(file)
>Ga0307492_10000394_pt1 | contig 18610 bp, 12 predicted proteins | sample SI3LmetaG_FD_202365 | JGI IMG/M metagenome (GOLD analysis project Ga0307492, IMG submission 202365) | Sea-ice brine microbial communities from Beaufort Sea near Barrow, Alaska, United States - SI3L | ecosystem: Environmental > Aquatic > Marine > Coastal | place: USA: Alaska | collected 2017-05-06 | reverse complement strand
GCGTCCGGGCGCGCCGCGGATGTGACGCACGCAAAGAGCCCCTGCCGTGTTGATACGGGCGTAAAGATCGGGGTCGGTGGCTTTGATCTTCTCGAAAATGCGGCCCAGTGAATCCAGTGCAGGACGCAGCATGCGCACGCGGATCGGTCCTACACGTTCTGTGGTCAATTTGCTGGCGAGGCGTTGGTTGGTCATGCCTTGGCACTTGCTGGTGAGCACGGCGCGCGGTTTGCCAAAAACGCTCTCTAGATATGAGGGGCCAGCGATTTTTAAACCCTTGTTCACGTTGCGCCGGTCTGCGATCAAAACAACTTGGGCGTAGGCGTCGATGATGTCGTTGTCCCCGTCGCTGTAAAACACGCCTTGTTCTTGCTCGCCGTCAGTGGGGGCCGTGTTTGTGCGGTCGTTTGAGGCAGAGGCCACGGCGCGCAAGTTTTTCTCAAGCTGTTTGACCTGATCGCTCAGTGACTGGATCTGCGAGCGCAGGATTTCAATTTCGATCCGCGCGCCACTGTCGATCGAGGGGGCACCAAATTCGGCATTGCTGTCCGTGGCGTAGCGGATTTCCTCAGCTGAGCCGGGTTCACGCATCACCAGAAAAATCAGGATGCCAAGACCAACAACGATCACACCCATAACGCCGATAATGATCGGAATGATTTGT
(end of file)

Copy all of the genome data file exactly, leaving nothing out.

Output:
>Ga0307492_10000394_pt1 | contig 18610 bp, 12 predicted proteins | sample SI3LmetaG_FD_202365 | JGI IMG/M metagenome (GOLD analysis project Ga0307492, IMG submission 202365) | Sea-ice brine microbial communities from Beaufort Sea near Barrow, Alaska, United States - SI3L | ecosystem: Environmental > Aquatic > Marine > Coastal | place: USA: Alaska | collected 2017-05-06 | reverse complement strand
GCGTCCGGGCGCGCCGCGGATGTGACGCACGCAAAGAGCCCCTGCCGTGTTGATACGGGCGTAAAGATCGGGGTCGGTGGCTTTGATCTTCTCGAAAATGCGGCCCAGTGAATCCAGTGCAGGACGCAGCATGCGCACGCGGATCGGTCCTACACGTTCTGTGGTCAATTTGCTGGCGAGGCGTTGGTTGGTCATGCCTTGGCACTTGCTGGTGAGCACGGCGCGCGGTTTGCCAAAAACGCTCTCTAGATATGAGGGGCCAGCGATTTTTAAACCCTTGTTCACGTTGCGCCGGTCTGCGATCAAAACAACTTGGGCGTAGGCGTCGATGATGTCGTTGTCCCCGTCGCTGTAAAACACGCCTTGTTCTTGCTCGCCGTCAGTGGGGGCCGTGTTTGTGCGGTCGTTTGAGGCAGAGGCCACGGCGCGCAAGTTTTTCTCAAGCTGTTTGACCTGATCGCTCAGTGACTGGATCTGCGAGCGCAGGATTTCAATTTCGATCCGCGCGCCACTGTCGATCGAGGGGGCACCAAATTCGGCATTGCTGTCCGTGGCGTAGCGGATTTCCTCAGCTGAGCCGGGTTCACGCATCACCAGAAAAATCAGGATGCCAAGACCAACAACGATCACACCCATAACGCCGATAATGATCGGAATGATTTGT